Trolling Notes For Sacramento River Kings

posted in: How-Tos | 0


By Cal Kellogg

Sacramento River salmon trollers are as excited as grade schoolers counting down the days to summer vacation and with good reason. The salmon fishing outside the Golden Gate is as good as it has been in many years and those fish will be surging through the Delta and up the Sacramento River in a matter weeks.
Once the run starts Delta and Sac Valley trollers should enjoy good action right through the end of the season on December 16. This being the case this is a perfect time for rank and file anglers to bone up on Delta and Valley trolling tactics.

Up river, say from Chico north and in much of the Feather, river salmon fishing is a specialized sport that requires jet boats and the ability to back troll and drift roe in very specific areas. This fishing is best left to the guides and super knowledgeable salmon junkies that have jet boats and the ability to navigate shallows and rapids without getting into trouble.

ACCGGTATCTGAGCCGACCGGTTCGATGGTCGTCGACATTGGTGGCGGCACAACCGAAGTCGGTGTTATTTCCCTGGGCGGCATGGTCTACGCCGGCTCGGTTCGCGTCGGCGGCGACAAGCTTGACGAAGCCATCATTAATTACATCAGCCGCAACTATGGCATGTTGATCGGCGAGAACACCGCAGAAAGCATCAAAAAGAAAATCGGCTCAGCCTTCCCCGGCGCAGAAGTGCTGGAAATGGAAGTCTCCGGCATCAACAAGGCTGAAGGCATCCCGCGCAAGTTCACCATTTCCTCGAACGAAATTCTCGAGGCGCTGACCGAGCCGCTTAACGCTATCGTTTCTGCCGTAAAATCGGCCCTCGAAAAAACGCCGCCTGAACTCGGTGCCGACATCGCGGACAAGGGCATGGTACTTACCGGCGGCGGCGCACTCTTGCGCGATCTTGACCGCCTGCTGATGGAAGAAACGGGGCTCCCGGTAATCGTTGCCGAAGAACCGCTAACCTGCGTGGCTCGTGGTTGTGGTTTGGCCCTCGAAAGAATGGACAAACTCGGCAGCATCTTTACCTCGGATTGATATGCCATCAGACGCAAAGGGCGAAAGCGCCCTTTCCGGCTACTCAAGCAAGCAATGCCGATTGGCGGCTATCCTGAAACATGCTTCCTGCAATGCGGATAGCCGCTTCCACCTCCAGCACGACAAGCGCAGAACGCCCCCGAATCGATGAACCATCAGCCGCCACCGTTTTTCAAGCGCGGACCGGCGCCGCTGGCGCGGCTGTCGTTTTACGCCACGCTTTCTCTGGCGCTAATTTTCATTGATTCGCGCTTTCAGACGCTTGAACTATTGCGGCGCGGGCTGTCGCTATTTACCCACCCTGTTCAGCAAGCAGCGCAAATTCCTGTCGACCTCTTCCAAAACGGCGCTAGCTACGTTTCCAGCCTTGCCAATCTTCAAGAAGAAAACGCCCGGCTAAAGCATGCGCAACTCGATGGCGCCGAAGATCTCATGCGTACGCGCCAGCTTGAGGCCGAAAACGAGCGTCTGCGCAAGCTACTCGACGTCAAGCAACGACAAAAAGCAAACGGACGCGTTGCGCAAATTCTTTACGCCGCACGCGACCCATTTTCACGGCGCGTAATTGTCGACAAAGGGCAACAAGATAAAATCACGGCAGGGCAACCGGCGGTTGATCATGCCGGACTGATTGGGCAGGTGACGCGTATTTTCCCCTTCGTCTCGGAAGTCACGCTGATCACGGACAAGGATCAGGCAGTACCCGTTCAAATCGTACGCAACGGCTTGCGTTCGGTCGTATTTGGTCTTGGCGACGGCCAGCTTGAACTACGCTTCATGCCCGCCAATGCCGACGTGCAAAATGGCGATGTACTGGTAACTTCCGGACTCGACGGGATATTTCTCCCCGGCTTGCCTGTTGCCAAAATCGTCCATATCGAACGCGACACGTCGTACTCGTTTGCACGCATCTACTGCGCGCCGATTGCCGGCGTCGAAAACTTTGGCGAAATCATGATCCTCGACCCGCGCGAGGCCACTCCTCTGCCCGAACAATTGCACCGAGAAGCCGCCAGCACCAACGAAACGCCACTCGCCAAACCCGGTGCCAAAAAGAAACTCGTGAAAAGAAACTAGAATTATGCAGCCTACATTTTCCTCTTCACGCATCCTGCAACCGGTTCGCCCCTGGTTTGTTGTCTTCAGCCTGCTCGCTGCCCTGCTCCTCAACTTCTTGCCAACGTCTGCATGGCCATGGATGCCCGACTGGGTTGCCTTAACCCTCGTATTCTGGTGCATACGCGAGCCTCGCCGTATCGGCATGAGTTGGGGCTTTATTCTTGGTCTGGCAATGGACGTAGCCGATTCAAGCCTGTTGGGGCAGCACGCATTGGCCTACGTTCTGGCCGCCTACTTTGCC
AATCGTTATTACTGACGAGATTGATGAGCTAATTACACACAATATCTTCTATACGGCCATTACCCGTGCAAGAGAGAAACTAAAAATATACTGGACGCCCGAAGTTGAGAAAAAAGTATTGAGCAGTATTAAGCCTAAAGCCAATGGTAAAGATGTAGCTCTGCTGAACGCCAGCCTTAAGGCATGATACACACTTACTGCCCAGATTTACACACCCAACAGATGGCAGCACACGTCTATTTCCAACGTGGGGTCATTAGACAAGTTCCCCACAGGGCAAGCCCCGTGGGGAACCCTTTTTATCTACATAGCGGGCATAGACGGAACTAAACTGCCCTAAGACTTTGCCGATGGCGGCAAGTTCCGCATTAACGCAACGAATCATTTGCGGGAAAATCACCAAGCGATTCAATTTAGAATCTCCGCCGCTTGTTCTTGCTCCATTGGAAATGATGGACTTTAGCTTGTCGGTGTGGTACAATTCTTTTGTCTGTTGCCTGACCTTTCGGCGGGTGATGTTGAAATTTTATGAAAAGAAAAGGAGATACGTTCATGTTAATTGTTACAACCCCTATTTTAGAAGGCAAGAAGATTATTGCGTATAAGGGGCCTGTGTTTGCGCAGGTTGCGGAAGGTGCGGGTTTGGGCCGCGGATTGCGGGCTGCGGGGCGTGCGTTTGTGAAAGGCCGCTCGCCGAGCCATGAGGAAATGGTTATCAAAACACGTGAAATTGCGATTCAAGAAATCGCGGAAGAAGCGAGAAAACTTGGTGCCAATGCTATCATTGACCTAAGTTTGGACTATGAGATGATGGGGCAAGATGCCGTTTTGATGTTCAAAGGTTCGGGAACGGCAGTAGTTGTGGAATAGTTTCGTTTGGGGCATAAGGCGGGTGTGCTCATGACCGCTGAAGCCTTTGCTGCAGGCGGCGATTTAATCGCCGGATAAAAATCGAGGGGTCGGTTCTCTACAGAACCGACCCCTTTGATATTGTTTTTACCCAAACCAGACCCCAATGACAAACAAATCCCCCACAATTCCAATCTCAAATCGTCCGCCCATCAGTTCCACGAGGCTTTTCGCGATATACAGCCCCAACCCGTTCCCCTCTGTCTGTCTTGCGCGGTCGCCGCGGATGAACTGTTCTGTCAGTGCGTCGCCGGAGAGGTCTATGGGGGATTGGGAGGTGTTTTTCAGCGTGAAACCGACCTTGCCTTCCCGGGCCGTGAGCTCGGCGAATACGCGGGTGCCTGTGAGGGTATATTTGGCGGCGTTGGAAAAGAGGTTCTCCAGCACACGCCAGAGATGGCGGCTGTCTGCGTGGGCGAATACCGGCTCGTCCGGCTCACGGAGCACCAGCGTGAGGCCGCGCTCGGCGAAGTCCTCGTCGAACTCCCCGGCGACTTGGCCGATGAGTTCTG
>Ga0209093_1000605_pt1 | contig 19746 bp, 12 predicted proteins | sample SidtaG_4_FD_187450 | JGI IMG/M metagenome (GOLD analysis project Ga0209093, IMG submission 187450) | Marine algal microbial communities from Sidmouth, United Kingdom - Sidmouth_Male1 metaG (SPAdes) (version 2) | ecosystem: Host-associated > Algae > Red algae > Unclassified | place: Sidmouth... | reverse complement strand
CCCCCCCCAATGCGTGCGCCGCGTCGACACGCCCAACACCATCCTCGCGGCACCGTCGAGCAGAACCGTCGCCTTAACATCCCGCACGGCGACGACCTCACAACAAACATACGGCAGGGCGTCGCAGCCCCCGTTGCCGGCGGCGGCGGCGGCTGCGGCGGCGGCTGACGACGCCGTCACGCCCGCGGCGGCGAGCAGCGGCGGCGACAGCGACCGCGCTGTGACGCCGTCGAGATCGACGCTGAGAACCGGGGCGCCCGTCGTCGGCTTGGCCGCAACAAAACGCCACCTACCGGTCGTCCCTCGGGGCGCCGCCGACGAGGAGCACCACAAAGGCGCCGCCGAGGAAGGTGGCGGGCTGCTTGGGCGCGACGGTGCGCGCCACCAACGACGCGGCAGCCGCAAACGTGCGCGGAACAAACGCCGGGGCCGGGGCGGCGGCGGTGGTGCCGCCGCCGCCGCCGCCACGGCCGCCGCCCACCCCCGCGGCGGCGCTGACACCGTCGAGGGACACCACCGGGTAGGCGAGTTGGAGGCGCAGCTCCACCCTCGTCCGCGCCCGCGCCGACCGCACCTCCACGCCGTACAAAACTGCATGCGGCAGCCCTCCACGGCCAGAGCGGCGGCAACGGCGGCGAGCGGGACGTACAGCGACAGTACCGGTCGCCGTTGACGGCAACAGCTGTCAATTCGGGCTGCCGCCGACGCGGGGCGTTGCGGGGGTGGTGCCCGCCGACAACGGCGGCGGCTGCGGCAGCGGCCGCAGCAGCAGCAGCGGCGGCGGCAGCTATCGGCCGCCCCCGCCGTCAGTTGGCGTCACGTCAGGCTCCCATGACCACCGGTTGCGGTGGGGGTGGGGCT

For the average angler with a standard boat and basic gear, the section of the Sacramento River from say Rio Vista all the way up through the Capital City north to Colusa is much more user friendly.
The water is deep throughout out this huge expanse of river and as a result anglers don’t have to worry about navigating rapids and gravel bars, leaving them to concentrate on catching fish!
Okay, let’s gear up, hit the water and fill a smoker or two with yummy salmon fillets. Salmon are big hard fighting fish with a relatively soft mouth. For this reason a fairly long 7 to 8 foot rod with a somewhat soft sensitive tip is a good choice. Such a rod tip plays a duel role. On one hand it cushions the fight of the salmon, keeping them from ripping out hooks, but it also allows you to monitor the function of the lure to ensure that it is working properly and hasn’t picked up debris.